I dont think that needs any explanation. In fact what it does is check the file size, I used this method because the other standard method confused me. Since I am just going to use this sqlite db just for the USAPostalCodes to find cities near by a city, I could ignore a lot of the data from the available USA-zip-codes-database-DELUXE-csv. Should comment that the csv is pretty exhaustive. From all the mumbo in the csv db, I needed only the above set. Okay now it is time to feed on the csv, and it was peanuts since CSV was being used heavily a lot. Still here we needed some sort of filtering before getting the csv to be parsed, and there it was popen, which was exactly what would help me, when used like,

$fp popen("grep ',".'"P"'.",' database.csv",'r');

and lo the csv would be filtered that any record with one of the field having only the letter P would be filtered into the piped shell, and that would then be processed.

while($data fgetcsv($fp)){
$data[20])) continue;
$state = array('state' => $data[19], 'fullname' => $data[20]);
$rs sqlite3_query($link,sprintf(“SELECT id FROM states where fullname='%s',$state['fullname']));
$rd sqlite3_fetch($rs);
$state_id $rd[0];
$query mkSqliteSQL('states'$state);
$state_id sqlite3_last_insert_rowid($link);
$city = array('states_id' => $state_id,'fullname' => $data[24], 'lat' => $data[16], 'long' => $data[17]);
$query mkSqliteSQL('cities'$city);

I have a habit or practice of creating any record like the way we get if we give a fetch_array on the resource result, and that is what is done in lines 3 and 11, where $state and $city is defined as an associative array. This is converted to a properly escaped query using the mkSqliteSQL custom function listed below.

function mkSqliteSQL($table$arr){
// just consider inserts only
$rv 'INSERT INTO '$table ' (' join(','array_keys($arr) ). ') VALUES (';
array_values($arr) as $k => $val){
$k 0$rv .= ',';
$rv .= sprintf("'%s'"$val);
$rv .= ')';

Running the above code from command line with the USA-zip-codes-database-DELUXE-csv, kept as database.csv, in the same folder will show the city ids flashing on the screen and when it is finished, the csv is converted to sqlite3 db.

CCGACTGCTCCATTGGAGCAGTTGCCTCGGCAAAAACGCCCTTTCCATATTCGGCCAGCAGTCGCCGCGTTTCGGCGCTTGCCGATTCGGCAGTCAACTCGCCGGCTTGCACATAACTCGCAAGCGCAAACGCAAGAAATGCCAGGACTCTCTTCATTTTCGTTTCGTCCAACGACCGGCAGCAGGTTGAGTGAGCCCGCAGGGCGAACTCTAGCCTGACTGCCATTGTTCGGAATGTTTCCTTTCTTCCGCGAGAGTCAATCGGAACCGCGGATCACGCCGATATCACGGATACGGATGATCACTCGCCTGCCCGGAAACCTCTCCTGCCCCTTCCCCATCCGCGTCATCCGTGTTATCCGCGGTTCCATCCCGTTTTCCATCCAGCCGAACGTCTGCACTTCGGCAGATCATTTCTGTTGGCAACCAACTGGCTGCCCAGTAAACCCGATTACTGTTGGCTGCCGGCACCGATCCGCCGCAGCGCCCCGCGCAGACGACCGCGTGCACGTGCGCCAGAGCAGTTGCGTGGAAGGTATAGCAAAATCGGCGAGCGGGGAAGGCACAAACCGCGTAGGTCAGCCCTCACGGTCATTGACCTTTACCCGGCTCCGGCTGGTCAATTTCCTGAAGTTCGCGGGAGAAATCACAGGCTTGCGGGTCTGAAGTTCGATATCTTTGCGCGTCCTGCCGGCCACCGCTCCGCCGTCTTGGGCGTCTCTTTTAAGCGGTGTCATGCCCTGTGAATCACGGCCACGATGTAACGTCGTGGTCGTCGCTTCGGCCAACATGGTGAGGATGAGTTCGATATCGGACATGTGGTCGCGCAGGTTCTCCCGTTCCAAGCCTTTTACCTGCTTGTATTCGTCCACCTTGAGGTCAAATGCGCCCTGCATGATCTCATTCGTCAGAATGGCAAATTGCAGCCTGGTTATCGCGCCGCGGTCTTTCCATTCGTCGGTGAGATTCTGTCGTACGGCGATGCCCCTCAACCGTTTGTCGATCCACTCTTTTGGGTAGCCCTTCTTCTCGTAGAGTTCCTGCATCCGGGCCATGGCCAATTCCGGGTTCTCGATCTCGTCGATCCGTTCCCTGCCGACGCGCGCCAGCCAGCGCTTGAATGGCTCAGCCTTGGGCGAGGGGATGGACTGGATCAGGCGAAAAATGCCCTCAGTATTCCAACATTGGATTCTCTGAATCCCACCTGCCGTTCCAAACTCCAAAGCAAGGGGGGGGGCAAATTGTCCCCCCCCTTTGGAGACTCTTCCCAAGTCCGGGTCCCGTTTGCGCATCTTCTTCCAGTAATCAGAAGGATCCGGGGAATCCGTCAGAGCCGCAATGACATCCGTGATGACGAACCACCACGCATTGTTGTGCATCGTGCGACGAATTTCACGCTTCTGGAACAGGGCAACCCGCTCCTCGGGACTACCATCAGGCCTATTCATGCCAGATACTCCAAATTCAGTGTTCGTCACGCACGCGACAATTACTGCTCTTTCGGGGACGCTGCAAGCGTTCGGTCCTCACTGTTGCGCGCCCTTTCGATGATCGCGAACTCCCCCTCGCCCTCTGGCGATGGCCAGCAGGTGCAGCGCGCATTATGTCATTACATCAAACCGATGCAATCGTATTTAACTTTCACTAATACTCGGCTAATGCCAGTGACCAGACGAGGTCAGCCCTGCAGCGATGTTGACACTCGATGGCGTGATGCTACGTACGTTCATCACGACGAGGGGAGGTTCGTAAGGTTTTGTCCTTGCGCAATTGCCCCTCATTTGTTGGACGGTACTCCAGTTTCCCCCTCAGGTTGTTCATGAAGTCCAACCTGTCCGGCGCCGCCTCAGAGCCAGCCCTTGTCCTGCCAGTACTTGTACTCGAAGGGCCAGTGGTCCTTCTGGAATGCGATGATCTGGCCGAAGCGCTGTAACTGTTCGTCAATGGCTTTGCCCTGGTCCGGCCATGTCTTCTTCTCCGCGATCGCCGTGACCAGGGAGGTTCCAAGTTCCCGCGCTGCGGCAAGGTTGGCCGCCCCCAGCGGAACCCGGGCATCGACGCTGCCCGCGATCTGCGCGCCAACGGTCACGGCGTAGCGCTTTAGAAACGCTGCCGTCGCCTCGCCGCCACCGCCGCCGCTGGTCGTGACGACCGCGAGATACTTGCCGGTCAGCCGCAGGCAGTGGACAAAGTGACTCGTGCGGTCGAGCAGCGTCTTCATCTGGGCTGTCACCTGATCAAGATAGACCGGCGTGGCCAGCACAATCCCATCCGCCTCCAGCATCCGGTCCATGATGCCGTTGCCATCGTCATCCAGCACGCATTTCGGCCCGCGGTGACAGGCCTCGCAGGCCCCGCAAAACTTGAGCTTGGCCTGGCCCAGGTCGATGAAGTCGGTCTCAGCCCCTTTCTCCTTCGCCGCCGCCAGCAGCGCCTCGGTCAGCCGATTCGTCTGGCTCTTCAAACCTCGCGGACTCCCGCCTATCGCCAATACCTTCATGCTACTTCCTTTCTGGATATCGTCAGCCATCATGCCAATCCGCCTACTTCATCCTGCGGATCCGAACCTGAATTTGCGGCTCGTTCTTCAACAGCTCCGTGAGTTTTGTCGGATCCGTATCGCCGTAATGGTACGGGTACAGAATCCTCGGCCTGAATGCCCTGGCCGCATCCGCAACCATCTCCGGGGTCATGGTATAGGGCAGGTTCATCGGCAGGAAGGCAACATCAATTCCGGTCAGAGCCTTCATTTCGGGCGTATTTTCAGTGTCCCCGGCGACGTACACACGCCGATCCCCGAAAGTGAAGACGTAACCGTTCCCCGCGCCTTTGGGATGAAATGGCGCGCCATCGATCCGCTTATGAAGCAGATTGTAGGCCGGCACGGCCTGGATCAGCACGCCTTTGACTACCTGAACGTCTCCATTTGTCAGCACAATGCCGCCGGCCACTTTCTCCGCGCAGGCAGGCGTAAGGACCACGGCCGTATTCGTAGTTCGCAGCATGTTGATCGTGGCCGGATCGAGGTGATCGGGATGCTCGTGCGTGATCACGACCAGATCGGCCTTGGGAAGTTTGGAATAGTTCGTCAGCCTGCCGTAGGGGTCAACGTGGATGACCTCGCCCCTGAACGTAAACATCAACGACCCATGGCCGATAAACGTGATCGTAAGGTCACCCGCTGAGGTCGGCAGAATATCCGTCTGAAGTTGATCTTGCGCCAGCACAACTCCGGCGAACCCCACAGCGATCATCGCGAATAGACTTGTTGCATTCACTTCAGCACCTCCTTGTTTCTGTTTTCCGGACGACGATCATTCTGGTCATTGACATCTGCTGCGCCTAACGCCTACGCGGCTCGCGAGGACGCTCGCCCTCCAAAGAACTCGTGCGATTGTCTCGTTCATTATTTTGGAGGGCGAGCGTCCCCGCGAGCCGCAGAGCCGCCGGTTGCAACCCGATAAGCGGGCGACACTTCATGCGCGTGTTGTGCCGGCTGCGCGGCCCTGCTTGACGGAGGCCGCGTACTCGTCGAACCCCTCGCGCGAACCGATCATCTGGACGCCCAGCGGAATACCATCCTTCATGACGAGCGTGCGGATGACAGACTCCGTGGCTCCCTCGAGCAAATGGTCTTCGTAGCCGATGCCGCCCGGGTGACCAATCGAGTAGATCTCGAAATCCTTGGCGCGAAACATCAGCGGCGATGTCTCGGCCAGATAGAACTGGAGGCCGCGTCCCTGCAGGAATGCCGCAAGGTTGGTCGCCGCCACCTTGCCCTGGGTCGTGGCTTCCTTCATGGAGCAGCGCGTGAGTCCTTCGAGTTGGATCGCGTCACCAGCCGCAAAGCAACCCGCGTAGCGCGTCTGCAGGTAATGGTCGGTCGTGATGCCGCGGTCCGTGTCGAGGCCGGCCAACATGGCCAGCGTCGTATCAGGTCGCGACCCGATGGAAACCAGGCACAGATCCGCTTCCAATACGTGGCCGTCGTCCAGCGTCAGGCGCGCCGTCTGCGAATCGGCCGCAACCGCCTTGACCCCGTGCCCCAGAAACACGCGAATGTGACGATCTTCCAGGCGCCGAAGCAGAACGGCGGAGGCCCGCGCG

While trying to use this, I had to calculate the distance from one city to another such that I could filter out a pool of nearby cities, and the accuracy need was not too tight, so I tried the latitude = longitude equation, ROUND( SQRT( POW((69.1 * ( – lat)), 2) + POW((53 * ( – long)), 2)), 1) AS distance, and this bombed. Well on search through the Internet, to my dismay I found that the SQRT, and POW were not there in the sqlite. It was then only I noticed the last function documented on the API documentation, which is sqlite3_create_function.

sqlite3_create_function ($link'POW'2'pow');
sqlite3_create_function ($link'SQRT'1'sqrt');

Simple, that solved my problem, what it does is to attach a php function (it need not be a native php function) to a sqlite function as a callback. This rocked me!I am in love with sqlite.

I got through the ordeal in one day. The system is integrated with the clients site, and deployed for testing. I achieved by getting to know sqlite, the site was having a database which was lesser by 168MB. But the page generation times was really long, as compared to the flat file system. With the file based system page generation was less than 1/100th of a second, where as with the sqlite3 db, it was of the order of 45 to 50 micro seconds. But it sure offers the flexiblity. I am not permitted to disclose the website url, at this point of time. Once it is live, may be I will add it to this post, provided the client gives the permission.